All of you must have heard that “pressure makes diamonds”. This quote comes from General George S. Patton Jr. who used it as a motivational and inspirational tool for his troops. For a chemist “pressure makes diamonds” has quite a literal meaning since diamonds could indeed be formed in nature from various carbon-containing sources under extremely high pressure of around 50000 atm and at temperatures exceeding 1000 °C. One of the commercial methods to make synthetic diamonds uses such pressure and temperature of about 1500 °C.
For an organic chemist making diamonds is not really the goal, is it? The history of research on the influence of high pressure on chemical reactions goes back to the end of XIX century when W. C Roentgen found a small effect of high pressure (then “high” meant 500 atm) on the sugar inversion rate under the influence of hydrochloric acid. Research into the effects of high pressure on chemical reaction rates continued with V. Rothmund but it really expanded with the advancement in high pressure technology thanks to the works of P. Bridgman, an American physicist, who received the 1946 Nobel Prize in Physics for his work on the physics of high pressures. For instance, he and J. B. Conant were able to determine in 1929 that the pressures as high as 12000 atmospheres cause complete polymerization of isoprene within 50 hours whereas only traces of the polymer are formed after 68 hours if the reaction is carried out under 3000 atm.
To understand the effect of high pressure on the reaction rates one needs to introduce the “volume of activation” term, commonly denoted as DV≠. It is defined as the difference in molar volumes between the transition state and that of the reactants. Simply speaking, if the transition state is more “compact” than the reactants (a negative DV≠ term), “squeezing” the reaction mixture will make it much easier for the reactants to form the transition state and the reaction will be accelerated. There are quite a lot of reactions characterized by negative DV≠, for instance, Diels-Alder cycloadditions, conjugate additions, a variety of condensations, palladium-catalysed coupling reactions, peptide couplings, the Wittig reaction and many, many more.
The main benefits of using high pressure chemistry are not just about making the reactions somewhat faster. The differences between the reactions run at high and normal pressures can be spectacular. In many cases, one can synthesise compounds, which are not formed at normal pressure at all or in a very low yield (Example 1).
Sometimes the higher temperatures required to run the reaction at normal pressure are not acceptable as the substrates may decompose. Accelerating the reaction by using high pressure allows keeping the temperature low and prevents sensitive substrate degradation (Example 2).
High pressure may also affect the preferred stereochemistry if several isomers of the product can be formed. Furthermore, cyclization reactions leading to macrocycles can be facilitated by high pressure thus avoiding the need to use high dilutions. Last but not least reactions run under high pressure may produce very sterically congested structures like the Michael addition product shown in Example 3.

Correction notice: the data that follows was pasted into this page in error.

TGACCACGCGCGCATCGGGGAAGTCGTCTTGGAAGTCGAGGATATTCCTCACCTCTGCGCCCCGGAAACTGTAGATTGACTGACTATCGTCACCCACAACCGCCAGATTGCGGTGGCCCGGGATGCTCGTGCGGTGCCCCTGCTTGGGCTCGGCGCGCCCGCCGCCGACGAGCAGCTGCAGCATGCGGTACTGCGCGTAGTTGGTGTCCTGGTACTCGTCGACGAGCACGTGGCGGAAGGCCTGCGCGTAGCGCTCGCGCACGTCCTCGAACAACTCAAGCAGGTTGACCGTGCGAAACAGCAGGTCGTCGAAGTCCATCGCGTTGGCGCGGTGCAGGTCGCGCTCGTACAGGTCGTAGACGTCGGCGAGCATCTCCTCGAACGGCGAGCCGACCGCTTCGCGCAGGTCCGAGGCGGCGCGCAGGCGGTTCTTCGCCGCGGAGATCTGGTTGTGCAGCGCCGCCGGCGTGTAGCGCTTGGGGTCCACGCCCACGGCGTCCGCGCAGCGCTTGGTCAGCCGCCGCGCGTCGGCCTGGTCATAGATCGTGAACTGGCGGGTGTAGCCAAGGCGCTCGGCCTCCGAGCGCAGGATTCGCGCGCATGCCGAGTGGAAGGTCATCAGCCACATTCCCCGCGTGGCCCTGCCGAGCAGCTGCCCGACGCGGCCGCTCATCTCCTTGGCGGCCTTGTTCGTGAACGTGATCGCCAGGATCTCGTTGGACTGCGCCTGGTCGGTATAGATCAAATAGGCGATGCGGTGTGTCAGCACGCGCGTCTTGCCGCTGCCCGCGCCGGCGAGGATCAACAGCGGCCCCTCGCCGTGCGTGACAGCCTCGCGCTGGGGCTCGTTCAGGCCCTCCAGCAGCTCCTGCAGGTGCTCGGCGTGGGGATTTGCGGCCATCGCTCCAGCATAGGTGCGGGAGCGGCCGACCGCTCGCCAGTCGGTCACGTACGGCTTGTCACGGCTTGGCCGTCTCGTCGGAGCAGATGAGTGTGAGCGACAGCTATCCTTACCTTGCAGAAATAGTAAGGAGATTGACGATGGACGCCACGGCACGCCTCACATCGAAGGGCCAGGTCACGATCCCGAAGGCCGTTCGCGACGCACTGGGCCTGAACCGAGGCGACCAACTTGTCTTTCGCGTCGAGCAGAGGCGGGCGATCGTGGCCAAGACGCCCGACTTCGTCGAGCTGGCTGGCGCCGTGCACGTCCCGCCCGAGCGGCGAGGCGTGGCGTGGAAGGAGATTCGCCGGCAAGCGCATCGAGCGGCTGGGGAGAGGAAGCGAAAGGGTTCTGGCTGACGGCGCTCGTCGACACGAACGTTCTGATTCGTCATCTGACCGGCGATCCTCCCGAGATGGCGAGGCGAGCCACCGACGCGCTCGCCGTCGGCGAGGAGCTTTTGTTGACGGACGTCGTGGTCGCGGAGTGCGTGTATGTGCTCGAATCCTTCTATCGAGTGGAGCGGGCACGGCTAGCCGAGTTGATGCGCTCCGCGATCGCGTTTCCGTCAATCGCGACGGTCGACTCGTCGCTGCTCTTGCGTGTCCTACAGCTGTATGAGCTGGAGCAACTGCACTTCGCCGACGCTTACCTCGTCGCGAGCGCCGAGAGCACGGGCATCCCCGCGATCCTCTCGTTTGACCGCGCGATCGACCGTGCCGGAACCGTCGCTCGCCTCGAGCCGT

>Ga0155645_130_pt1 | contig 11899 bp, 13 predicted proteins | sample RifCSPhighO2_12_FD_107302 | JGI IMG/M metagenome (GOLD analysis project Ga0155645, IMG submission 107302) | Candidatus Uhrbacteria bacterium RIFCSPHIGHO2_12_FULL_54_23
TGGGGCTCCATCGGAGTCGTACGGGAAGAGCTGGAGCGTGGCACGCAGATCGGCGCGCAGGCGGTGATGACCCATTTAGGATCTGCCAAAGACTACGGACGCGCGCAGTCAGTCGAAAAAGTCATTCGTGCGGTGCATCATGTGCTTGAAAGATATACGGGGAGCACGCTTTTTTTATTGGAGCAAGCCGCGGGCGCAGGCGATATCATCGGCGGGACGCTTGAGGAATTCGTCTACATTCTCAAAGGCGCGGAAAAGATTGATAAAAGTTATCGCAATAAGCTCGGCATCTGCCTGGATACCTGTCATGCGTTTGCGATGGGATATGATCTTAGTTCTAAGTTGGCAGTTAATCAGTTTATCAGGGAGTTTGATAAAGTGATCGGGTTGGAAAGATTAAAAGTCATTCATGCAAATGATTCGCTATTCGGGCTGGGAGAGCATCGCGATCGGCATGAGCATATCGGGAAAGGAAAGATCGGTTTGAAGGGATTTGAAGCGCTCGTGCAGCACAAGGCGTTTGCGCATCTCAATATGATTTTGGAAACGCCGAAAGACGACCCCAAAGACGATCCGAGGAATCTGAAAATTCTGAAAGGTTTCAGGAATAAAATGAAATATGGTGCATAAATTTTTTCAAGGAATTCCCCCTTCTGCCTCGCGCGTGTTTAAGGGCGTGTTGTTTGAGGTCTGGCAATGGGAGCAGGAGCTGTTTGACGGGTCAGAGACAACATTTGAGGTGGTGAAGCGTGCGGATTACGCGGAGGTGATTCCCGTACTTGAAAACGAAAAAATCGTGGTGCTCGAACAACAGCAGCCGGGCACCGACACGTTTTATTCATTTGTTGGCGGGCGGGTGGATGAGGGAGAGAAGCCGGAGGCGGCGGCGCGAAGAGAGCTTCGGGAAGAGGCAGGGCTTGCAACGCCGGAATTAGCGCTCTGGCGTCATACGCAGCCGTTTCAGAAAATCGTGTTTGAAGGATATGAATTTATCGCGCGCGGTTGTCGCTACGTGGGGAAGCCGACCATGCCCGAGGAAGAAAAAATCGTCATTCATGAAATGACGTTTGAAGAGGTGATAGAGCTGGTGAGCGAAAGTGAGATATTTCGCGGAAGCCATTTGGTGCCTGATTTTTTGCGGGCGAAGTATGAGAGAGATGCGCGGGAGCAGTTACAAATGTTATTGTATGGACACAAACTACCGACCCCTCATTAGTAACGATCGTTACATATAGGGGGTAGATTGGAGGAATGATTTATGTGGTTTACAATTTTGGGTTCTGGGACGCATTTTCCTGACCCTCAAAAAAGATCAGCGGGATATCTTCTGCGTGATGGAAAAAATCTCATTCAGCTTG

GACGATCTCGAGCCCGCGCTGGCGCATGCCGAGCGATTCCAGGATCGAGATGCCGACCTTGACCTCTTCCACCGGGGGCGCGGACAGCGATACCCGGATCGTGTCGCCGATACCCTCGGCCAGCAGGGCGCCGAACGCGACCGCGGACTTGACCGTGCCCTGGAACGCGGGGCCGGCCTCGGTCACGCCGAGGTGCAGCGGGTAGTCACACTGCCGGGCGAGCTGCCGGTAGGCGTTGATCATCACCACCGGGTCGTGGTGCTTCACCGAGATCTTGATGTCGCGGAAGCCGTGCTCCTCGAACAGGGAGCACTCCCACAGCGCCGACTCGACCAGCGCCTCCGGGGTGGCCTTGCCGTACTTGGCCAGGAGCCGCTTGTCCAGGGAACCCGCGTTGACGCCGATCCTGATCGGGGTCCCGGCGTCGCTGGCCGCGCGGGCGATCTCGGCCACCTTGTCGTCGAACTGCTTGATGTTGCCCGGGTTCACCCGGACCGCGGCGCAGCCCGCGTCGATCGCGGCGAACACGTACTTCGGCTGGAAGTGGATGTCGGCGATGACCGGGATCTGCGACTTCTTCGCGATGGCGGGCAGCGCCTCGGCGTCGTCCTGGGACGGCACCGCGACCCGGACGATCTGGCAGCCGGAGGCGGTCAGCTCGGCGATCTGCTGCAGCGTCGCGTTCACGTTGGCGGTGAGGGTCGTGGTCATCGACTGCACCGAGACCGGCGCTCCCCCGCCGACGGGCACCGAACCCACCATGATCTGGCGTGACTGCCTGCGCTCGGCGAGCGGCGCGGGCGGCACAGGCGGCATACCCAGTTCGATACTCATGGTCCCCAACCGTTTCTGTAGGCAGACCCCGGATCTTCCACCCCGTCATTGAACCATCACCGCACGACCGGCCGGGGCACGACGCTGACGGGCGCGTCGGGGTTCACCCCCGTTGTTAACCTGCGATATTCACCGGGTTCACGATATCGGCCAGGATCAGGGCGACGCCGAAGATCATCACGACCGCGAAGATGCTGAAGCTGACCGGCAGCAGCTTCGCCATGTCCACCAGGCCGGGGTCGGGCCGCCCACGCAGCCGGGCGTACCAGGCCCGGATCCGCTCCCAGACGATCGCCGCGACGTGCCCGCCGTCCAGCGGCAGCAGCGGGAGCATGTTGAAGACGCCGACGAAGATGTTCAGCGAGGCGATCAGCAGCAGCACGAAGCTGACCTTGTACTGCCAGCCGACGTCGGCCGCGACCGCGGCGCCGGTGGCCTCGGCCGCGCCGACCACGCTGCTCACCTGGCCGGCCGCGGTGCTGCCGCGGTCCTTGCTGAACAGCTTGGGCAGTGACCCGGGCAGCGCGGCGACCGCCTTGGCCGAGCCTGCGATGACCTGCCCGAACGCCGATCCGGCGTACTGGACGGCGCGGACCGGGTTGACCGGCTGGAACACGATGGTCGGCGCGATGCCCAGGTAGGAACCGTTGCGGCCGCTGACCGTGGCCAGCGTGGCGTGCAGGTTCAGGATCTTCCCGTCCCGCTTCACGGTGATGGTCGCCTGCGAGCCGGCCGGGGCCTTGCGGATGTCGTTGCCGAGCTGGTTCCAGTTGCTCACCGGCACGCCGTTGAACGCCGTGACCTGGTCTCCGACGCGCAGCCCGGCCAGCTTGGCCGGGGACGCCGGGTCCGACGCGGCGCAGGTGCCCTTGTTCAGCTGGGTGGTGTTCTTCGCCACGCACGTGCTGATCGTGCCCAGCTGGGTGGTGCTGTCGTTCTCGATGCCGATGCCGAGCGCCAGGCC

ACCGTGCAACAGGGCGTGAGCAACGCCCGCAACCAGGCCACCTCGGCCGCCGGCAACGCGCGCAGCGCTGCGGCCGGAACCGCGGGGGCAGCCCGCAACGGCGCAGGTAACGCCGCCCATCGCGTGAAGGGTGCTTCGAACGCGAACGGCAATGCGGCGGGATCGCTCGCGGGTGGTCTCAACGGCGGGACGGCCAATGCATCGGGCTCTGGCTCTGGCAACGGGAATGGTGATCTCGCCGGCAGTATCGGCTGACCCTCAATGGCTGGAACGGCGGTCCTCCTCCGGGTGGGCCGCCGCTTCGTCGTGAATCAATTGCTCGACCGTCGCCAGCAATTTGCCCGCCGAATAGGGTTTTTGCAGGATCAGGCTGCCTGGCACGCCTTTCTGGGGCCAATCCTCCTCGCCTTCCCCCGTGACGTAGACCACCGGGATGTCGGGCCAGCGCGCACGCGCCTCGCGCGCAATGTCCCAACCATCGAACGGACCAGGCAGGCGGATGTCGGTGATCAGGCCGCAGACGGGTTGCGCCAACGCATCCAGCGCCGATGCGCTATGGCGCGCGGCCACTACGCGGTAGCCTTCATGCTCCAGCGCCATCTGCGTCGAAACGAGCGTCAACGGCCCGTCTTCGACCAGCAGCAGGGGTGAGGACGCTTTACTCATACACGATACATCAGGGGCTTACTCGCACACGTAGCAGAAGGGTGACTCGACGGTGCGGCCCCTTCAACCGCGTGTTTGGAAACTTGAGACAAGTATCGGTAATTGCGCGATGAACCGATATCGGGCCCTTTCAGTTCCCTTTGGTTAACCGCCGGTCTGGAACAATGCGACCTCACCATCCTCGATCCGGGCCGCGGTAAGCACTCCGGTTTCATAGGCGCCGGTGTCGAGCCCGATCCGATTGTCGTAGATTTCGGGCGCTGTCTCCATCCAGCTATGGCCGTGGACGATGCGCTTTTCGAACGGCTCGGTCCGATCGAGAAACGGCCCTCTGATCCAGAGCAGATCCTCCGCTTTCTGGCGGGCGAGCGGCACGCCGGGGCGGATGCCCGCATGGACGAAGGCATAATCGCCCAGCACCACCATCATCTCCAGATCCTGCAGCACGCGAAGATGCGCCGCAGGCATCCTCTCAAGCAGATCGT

The reactions can be run using neat reagents or more often in a solution. Since the solvent freezing points depend on the pressure, one has to be careful which solvent is used. At very high pressures virtually all common solvents solidify and one needs to maintain sufficiently high temperature, usually room temperature and above, to keep the solvent in liquid state and the reactants in solution.
The main disadvantage of this technology is the requirement to run the reactions in small batches, volume of which is determined by the volume of the reaction vessel (say, 10 – 100 mL). This might explain why the high-pressure technology (up to 6000 atm) has not been adopted on an industrial scale, yet. However, there is light in the tunnel and it was lit by Polish scientists.
They have been at the forefront of high-pressure chemistry for over 40 years. Some of the most important contributions to the area came from the group of Professor Janusz Jurczak at the Institute of Organic Chemistry Polish Academy of Sciences. Their first paper on stereochemistry of the Diels-Alder reactions under high pressure was published in 1978. This group is still very active in the area, although the focus has expanded from the chemistry itself to making it safer and scalable. For instance, high pressure helped them to synthesize and functionalize unclosed cryptands, which may serve as potential phase-transfer catalysts. Very recently they solved the problem of scale by creating a flow equipment for high-pressure processing in continuous mode. It is worth adding that Poland may become the only place in the world where chemistry can be run in a flow mode under 6000 atm pressure.
Selvita is interested in using such high-pressure technology. We think it will help expand the range of chemistries and products we offer to our Clients. We are going to adopt the high-pressure technology while collaborating with the Institute of Organic Chemistry, Polish Academy of Sciences. Will it produce precious hard diamonds for us? Perhaps not, but some profits in the form of hard currency will probably be generated.
- Piotr Graczyk, Ph.D.